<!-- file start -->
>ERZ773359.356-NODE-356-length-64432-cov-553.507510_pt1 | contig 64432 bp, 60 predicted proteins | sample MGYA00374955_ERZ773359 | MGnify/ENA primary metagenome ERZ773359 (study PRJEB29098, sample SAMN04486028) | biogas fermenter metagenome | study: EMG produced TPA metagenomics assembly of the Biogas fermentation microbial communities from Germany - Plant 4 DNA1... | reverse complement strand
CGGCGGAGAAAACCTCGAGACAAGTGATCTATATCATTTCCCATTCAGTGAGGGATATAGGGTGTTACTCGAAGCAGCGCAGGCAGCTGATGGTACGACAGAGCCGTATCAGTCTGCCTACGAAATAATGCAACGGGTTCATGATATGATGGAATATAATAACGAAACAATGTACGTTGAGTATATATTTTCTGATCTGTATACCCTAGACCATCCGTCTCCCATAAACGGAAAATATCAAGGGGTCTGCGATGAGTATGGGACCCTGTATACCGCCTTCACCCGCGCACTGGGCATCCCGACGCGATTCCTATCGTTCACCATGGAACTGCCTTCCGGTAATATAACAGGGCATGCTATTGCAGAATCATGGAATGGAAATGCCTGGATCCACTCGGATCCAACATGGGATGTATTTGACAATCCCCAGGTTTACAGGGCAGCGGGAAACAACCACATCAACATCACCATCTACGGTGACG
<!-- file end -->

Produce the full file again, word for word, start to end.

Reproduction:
>ERZ773359.356-NODE-356-length-64432-cov-553.507510_pt1 | contig 64432 bp, 60 predicted proteins | sample MGYA00374955_ERZ773359 | MGnify/ENA primary metagenome ERZ773359 (study PRJEB29098, sample SAMN04486028) | biogas fermenter metagenome | study: EMG produced TPA metagenomics assembly of the Biogas fermentation microbial communities from Germany - Plant 4 DNA1... | reverse complement strand
CGGCGGAGAAAACCTCGAGACAAGTGATCTATATCATTTCCCATTCAGTGAGGGATATAGGGTGTTACTCGAAGCAGCGCAGGCAGCTGATGGTACGACAGAGCCGTATCAGTCTGCCTACGAAATAATGCAACGGGTTCATGATATGATGGAATATAATAACGAAACAATGTACGTTGAGTATATATTTTCTGATCTGTATACCCTAGACCATCCGTCTCCCATAAACGGAAAATATCAAGGGGTCTGCGATGAGTATGGGACCCTGTATACCGCCTTCACCCGCGCACTGGGCATCCCGACGCGATTCCTATCGTTCACCATGGAACTGCCTTCCGGTAATATAACAGGGCATGCTATTGCAGAATCATGGAATGGAAATGCCTGGATCCACTCGGATCCAACATGGGATGTATTTGACAATCCCCAGGTTTACAGGGCAGCGGGAAACAACCACATCAACATCACCATCTACGGTGACG